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Land v. United States

United States District Court, D. Maryland

June 5, 2015

KEVIN CORNELIUS LAND, Petitioner,
v.
UNITED STATES OF AMERICA, Respondent. Civil No. ELH-14-0188

MEMORANDUM OPINION

ELLEN LIPTON HOLLANDER, District Judge.

Kevin Cornelius Land filed a Motion to Vacate, Set Aside, Or Correct Sentence (the "Petition"), pursuant to 28 U.S.C. § 2255, alleging ineffective assistance of counsel. ECF 144. The government has filed an opposition, claiming the Petition fails on the merits. ECF 169.

The Petition has been fully briefed, and no hearing is necessary to resolve it. See Local Rule 105.6. For the reasons that follow, I will dismiss the Petition.

I. Factual Background

On February 28, 2013, Land and five codefendants[1] were charged in Count One of an Indictment with conspiracy to distribute and possess with intent to distribute 280 grams or more of a mixture or substance containing a detectable amount of cocaine base, also known as "crack, " a Schedule II controlled substance; 500 grams or more of a mixture or substance containing a detectable amount of cocaine, a Schedule II controlled substance; a quantity of a mixture or substance containing a detectable amount of heroin, a Schedule I controlled substance; and a quantity of a mixture or substance containing a detectable amount of oxycodone, a Schedule II controlled substance. ECF 1 (Indictment). According to the Indictment, the conspiracy operated from about June 2012 through November 28, 2012, in violation of 21 U.S.C. § 841(a)(1) and § 846.

Throughout the case, including during plea negotiations, the guilty plea proceeding, and at sentencing, Land was represented by Wayne Bennett Wiseman, court-appointed counsel.

Land entered into a plea agreement with the government. ECF 103. On August 26, 2013, Land pleaded guilty to a lesser included offense of Count One: conspiracy to distribute and possess with intent to distribute 500 grams or more of cocaine, in violation of 21 U.S.C. § 846. ECF 102; 103; 104; 161. The offense carried a maximum term of imprisonment of 40 years and a mandatory minimum term of 5-years' incarceration. ECF 103 ¶ 1, 3. The plea was entered pursuant to Fed. R. Crim. P. 11(c)(1)(C) (ECF 103 ¶ 12), in which the parties agreed to a sentence of 84-months' incarceration. Id. ¶¶ 12, 13. And, Land waived his rights to appeal, except as to any sentence that exceeded 84 months' imprisonment. ECF 103 ¶ 15(b).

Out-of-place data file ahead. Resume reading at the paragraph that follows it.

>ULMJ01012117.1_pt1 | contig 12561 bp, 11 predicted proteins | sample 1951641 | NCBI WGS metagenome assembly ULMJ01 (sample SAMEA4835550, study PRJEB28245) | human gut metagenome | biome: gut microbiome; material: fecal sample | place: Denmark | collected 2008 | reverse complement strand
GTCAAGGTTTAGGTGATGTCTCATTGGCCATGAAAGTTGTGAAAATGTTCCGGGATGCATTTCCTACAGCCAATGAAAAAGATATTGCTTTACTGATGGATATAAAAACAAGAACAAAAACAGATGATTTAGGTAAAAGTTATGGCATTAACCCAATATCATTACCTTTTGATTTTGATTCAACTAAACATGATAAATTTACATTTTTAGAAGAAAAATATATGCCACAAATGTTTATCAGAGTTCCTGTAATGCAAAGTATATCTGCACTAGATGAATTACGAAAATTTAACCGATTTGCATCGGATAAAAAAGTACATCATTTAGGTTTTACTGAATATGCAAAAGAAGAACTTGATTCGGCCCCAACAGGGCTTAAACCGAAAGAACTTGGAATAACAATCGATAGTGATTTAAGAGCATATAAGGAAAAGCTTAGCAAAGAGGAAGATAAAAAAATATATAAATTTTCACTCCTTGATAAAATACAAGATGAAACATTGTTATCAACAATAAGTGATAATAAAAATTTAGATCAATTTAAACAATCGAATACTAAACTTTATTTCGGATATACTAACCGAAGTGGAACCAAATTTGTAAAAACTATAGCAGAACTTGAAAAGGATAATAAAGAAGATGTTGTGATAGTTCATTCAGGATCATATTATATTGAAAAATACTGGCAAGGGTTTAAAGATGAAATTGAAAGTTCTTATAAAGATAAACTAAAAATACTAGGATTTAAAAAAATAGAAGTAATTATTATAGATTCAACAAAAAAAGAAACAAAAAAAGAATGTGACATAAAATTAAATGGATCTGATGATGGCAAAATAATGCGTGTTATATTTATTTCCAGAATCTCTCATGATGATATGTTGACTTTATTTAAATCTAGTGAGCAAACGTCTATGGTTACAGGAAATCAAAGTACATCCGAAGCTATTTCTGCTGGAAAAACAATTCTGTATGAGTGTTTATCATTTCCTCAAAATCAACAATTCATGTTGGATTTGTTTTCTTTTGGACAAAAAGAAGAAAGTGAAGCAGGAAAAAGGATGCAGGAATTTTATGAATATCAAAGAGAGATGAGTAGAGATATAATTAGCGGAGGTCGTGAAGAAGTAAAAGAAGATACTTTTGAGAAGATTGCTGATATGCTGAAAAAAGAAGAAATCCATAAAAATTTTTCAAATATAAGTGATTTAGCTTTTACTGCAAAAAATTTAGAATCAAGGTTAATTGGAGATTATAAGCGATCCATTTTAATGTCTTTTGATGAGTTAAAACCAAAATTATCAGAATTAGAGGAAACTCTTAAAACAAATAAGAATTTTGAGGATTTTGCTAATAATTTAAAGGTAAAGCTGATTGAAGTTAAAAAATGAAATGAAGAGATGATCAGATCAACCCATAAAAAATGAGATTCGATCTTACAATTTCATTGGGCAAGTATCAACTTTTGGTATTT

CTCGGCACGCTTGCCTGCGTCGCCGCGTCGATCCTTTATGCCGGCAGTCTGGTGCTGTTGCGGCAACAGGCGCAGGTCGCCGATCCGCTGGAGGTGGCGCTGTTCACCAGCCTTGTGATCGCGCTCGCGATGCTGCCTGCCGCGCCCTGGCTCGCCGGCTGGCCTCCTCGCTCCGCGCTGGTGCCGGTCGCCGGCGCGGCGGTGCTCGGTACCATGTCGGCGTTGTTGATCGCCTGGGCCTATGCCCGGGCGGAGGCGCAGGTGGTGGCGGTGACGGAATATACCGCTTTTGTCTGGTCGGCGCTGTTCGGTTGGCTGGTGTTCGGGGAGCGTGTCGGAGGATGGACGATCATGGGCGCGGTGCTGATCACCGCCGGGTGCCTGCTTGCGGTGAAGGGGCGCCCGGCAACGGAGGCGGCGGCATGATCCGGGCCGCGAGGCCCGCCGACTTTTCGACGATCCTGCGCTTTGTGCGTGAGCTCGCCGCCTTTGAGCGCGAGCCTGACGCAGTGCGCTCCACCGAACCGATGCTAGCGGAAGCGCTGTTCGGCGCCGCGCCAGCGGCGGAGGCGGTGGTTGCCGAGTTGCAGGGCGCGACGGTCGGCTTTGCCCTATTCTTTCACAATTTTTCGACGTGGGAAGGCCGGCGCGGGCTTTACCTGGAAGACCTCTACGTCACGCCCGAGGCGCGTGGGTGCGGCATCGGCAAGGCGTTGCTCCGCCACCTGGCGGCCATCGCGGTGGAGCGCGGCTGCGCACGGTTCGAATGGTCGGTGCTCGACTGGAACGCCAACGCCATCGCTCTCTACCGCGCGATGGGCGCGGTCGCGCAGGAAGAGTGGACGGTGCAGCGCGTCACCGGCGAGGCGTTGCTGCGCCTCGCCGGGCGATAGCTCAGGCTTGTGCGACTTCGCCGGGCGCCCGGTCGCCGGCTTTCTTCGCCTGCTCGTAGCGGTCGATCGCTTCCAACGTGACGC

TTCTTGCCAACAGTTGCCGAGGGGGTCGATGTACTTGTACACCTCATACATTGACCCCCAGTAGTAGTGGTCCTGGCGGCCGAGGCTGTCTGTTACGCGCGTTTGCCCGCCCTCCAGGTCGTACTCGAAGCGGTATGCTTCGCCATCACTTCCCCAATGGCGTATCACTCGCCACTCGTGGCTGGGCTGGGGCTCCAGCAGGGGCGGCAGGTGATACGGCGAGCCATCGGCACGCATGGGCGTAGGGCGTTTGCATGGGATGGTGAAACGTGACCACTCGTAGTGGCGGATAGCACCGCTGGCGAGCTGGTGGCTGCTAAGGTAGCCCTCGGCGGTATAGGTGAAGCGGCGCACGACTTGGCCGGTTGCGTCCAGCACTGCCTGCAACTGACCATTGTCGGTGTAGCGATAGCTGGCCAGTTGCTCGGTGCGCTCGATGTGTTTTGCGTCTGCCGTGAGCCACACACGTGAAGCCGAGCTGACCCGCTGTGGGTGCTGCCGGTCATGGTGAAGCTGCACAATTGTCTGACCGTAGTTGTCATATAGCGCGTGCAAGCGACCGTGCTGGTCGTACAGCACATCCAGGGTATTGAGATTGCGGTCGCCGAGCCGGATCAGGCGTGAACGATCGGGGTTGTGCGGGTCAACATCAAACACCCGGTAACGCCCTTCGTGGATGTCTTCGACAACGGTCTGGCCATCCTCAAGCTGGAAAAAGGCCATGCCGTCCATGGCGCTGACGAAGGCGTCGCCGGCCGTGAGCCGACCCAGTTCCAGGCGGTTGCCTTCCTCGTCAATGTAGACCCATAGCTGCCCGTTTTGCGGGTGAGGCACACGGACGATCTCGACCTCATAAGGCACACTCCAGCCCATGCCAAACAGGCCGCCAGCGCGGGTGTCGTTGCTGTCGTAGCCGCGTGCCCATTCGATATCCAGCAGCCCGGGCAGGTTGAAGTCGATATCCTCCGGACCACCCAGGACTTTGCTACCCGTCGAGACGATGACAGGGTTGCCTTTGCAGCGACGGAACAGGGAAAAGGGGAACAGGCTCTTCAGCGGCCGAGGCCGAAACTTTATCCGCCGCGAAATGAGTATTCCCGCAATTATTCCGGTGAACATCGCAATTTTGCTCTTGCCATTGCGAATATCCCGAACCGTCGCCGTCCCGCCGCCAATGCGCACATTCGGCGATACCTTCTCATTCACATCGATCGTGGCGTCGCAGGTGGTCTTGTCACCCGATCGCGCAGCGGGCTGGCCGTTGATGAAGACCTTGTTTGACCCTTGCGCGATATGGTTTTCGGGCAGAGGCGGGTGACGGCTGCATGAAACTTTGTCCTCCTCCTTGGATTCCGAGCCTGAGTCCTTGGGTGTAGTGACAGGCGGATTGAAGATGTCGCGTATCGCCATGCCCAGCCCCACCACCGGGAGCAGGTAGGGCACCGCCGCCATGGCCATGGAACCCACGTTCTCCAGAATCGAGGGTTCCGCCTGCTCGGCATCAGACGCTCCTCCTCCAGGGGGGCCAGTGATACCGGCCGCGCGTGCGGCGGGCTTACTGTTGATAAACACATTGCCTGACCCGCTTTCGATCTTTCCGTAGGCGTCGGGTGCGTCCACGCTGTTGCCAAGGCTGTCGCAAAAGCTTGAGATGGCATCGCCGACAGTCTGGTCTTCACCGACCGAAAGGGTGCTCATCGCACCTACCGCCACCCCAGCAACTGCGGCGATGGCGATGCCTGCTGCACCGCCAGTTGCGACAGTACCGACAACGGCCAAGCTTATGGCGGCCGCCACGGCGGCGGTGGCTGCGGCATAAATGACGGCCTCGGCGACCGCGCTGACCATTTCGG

In the Plea Agreement (ECF 103), the parties agreed that Land had an adjusted offense level of 25. Id. ¶ 10. This reflected a base offense level of 26, based on the quantity of cocaine foreseeable to Land;[2] a two-level upward adjustment under U.S.S.G. § 2D1.1, because a firearm was possessed in connection with the conspiracy; and a three-level reduction for acceptance of responsibility pursuant to U.S.S.G. §§ 3E1.1(a) and (b). Id. ¶¶ 9, 10. There was no agreement as to defendant's criminal history or his criminal history category. Id. ¶ 11.

Prior to the guilty plea proceedings, Land's attorney asked the Court to hold sentencing immediately following Land's guilty plea. See ECF 217 (email from defense counsel dated 8/13/13); ECF 218 (email from defense counsel dated 8/16/13). The government submitted a sentencing memorandum dated August 22, 2013. ECF 101. Wiseman also submitted a sentencing memorandum on the same date, with attachments. ECF 219. In their submissions, counsel for both sides asked the Court to proceed directly to sentencing immediately after the guilty plea and to impose the agreed-upon sentence of 84-months' incarceration, in accordance with the "C plea."

In anticipation of sentencing, defense counsel also submitted to Chambers a copy of the Pre-Plea Criminal History Investigation ("PPI") prepared by the Probation and Pretrial Services Office, dated May 9, 2013. ECF 216.[3] Among other things, the PPI reflected that Land had a Maryland State conviction in 1997 for distribution of crack cocaine, based on conduct that occurred in 1996. It also reflected a subsequent violation of probation in 1999. See ECF 216 ¶¶ 5-8; ECF 161 at 9-10 (Transcript). In addition, the PPI showed that, through October 1, 2012, Land was on parole in Maryland for two offenses. ECF 216 ¶¶ 13, 16. According to the PPI, Land had a criminal history category of V. See ECF 216 ¶ 21.

The guilty plea proceeding was held on August 26, 2013. At the outset of the plea colloquy, the defendant was sworn. ECF 161 at 2. Then, the Court reminded Land that he was under oath, id. at 4:[4]

Q: Now, let me also caution you, sir, that you just took an oath to tell the truth. This does obligate you to answer my questions truthfully. If you were to fail to do so, it's possible you would be subjecting yourself to further charges for something such as perjury or false statement. Do you understand?
A: Yes.

At the guilty plea proceeding, the Court reviewed the defendant's entire plea agreement with him. Land signed the Plea Agreement (ECF 103) on August 8, 2013, just below the following statement:

I have read this agreement... and carefully reviewed every part of it with my attorney. I understand it, and I voluntarily agree to it. Specifically, I have reviewed the Factual and Advisory Guidelines Stipulation with my attorney, and I do not wish to change any part of it. I am completely satisfied with the representation of my attorney. (Emphasis added).

During the plea colloquy, in response to the Court's inquiry, the defendant indicated that this statement was true and accurate. ECF 161 at 11.